The word “currency devaluation” has a negative connotation to it, right? Yet, in some cases, it could potentially have positive effects on the stock market. How? Stick around to know more about currency devaluation, why it happens, and its impact on the stock market.
What’s an exchange rate?
An exchange rate is the price of a country’s currency in terms of another currency. Given the relevance of the U.S. dollar, most exchange rates use the USD against the country’s local currency as a reference.
What’s currency devaluation?
Devaluation is basically the reduction in the value of one currency against another. Countries adopt different exchange rate regimes as part of the monetary policy of their central bank. The most common ones are Fixed, Free Float, and Managed Float.
What’s a fixed exchange rate?
In fixed exchange systems, the country’s central bank ties the country’s official currency exchange rate to another country’s currency or the price of gold – this is also known as a pegged currency. For example, if the EGP is pegged to the USD and the foreign exchange rate (aka FX) is EGP 20 per dollar, the EGP cannot shy away from the EGP 20 level, unless the CBE changes the fixed rate.
What’s a freely floating exchange rate?
Unlike the fixed rate, a floating exchange rate is determined by the free market through supply and demand i.e. if there is more demand for the currency, it will increase in value, and vice versa. And when the supply of that currency is short in comparison to that demand, its value could also increase.
A floating rate is often referred to as “self-correcting,” as any distortions in the value of the currency caused by government intervention will automatically be corrected – leading to a currency that reflects its actual value.
What’s a managed floating exchange rate?
A managed floating exchange rate is a system that allows a nation’s central bank to intervene regularly in foreign exchange markets, to change the direction of the currency’s float and/or reduce the amount of currency volatility. This exchange rate system is also known as a “dirty float”. Egypt’s currency, for instance, used to have a managed floating exchange rate until the CBE announced the floatation of the Egyptian pound – on the 27th of October 2022.
Why would a country float its currency?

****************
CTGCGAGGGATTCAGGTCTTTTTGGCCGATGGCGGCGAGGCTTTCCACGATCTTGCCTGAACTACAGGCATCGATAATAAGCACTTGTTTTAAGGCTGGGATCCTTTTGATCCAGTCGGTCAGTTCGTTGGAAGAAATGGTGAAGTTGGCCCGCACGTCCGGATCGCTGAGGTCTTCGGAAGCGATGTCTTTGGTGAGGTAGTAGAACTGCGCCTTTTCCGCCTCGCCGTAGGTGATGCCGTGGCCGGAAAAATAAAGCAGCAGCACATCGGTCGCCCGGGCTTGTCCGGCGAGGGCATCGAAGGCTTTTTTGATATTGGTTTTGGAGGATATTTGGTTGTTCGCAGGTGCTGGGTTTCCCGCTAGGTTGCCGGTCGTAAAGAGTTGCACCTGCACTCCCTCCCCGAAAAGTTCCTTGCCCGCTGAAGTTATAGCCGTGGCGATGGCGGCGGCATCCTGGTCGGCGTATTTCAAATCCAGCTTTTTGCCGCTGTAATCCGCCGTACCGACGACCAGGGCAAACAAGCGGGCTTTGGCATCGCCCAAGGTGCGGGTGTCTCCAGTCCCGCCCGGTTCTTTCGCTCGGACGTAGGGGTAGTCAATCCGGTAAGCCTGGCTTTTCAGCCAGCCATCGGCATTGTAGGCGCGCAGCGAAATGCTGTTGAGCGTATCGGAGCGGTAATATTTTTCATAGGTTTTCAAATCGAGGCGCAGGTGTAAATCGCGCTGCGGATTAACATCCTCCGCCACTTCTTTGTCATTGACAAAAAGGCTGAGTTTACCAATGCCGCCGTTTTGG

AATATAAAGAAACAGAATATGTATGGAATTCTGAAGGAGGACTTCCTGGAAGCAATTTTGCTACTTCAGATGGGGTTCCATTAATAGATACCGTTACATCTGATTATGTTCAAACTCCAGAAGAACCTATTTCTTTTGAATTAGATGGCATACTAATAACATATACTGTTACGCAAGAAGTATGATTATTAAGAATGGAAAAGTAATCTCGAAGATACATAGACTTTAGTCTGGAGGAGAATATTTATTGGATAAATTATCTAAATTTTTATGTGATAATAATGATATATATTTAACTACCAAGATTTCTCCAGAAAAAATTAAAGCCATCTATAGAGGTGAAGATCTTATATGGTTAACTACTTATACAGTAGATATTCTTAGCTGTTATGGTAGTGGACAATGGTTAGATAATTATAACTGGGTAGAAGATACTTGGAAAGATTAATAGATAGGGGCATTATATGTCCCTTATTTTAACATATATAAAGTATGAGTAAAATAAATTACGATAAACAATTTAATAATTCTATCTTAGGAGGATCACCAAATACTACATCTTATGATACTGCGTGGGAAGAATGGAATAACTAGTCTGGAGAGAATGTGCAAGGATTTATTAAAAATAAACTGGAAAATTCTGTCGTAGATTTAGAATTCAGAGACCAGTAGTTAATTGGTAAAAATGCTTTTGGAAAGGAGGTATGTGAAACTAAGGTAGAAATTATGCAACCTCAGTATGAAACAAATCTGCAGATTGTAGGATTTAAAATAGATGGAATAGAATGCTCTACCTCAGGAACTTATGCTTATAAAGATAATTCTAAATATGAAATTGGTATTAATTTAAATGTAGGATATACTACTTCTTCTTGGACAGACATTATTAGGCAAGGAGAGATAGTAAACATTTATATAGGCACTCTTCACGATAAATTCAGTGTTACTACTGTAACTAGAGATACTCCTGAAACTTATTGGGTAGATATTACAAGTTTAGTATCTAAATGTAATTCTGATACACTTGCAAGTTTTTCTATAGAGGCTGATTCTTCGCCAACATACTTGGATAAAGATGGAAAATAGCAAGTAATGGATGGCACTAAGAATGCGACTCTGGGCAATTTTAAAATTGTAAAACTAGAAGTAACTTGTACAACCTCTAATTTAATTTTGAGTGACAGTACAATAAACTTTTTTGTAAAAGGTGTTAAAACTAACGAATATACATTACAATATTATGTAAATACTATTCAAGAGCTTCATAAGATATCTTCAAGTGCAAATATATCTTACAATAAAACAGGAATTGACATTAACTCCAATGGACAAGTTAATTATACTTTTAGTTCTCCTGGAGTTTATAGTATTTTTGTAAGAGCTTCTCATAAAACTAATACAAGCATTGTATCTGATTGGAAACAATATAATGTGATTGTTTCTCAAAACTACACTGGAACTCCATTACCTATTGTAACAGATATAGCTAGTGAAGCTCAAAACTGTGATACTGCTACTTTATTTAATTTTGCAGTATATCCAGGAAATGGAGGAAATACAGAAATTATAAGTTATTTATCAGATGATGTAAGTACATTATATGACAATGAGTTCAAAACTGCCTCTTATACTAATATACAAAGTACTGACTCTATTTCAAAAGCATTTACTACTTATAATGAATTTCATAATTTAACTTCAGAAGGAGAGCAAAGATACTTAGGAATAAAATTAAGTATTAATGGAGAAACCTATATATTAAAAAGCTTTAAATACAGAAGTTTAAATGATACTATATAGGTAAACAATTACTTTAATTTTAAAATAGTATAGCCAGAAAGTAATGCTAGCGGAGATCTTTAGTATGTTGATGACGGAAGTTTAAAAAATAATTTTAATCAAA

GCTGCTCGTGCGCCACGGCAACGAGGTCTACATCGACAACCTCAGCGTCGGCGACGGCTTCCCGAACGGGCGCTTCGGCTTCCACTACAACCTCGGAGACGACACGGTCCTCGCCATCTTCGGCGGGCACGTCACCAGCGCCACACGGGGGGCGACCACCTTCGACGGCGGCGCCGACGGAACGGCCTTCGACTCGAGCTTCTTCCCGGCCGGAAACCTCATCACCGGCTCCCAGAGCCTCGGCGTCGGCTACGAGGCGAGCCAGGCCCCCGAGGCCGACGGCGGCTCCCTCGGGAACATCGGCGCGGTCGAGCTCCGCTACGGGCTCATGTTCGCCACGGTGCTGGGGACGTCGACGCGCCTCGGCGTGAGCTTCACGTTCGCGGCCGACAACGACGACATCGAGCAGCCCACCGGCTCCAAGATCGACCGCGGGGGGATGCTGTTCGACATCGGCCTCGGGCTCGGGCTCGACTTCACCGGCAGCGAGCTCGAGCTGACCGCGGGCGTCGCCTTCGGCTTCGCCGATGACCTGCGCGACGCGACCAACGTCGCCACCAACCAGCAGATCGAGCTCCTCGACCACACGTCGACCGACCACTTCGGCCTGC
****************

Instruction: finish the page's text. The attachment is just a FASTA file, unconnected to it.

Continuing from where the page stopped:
There are multiple factors that may lead a government to devalue its currency. To understand why a government would float its currency, it is important to understand why it had it fixed in the first place.
An importing country could have a fixed currency to contain inflation and prevent prices from increasing. In a lot of instances, this can become very expensive and eat away from a country’s foreign reserves. For that reason, governments would have to resort to floating or devaluing their currency.
On the other hand, a government may float its currency to restore foreign investor confidence in the market. Foreign investors tend to shy away from investing in markets with a fixed currency – because the currency doesn’t reflect its true value
Another thing that could push governments to float the currency is to boost exports and discourage imports. When the value of a currency decreases, its exports become cheaper for foreigners while its imports from abroad become more expensive. Thus, domestic consumers are less likely to buy imports, helping domestic businesses grow. This also improves the country’s balance of payments, as the trade deficit shrinks due to increasing exports and decreasing imports.
How does devaluation affect the stock market?
If the currency is allowed to float, there is a chance that its value will decrease compared to other currencies. In this case, the lower currency value will impact the stock market. Let us tell you how.
Foreigners will want to buy MORE stocks
A floating exchange rate offers more flexibility for supply and demand to dictate the true value of a currency, which in return will grow investors’ confidence in a country’s market.
Moreover, currency devaluation attracts foreigners to invest in the stock market since they will have greater purchasing power, allowing them to buy more stocks for the same amount of money. Seizing this golden opportunity, investors will buy more stocks, thus, the stock prices will go up and the stock market will bounce back with time.
Companies and businesses that massively rely on importing raw materials or commodities will face much higher costs since the devaluation in the currency will increase the price of imports. This can have a negative impact on the company, especially if its revenues are in the local currency – which could affect its stock price.
Companies that depend heavily on exporting their products and services will stand to benefit the most from a currency devaluation. The devaluation increases the competitiveness of these companies’ products and positively impacts revenues as foreign sales bring in foreign currency – which could also have an effect on their stock price.
Although devaluation might not sound like the best news for the everyday consumer, it does have its pros in the grand scheme of things. The silver lining is that it helps restore investor confidence, boosts the stock market in the long run, and helps reflect the true value of the currency.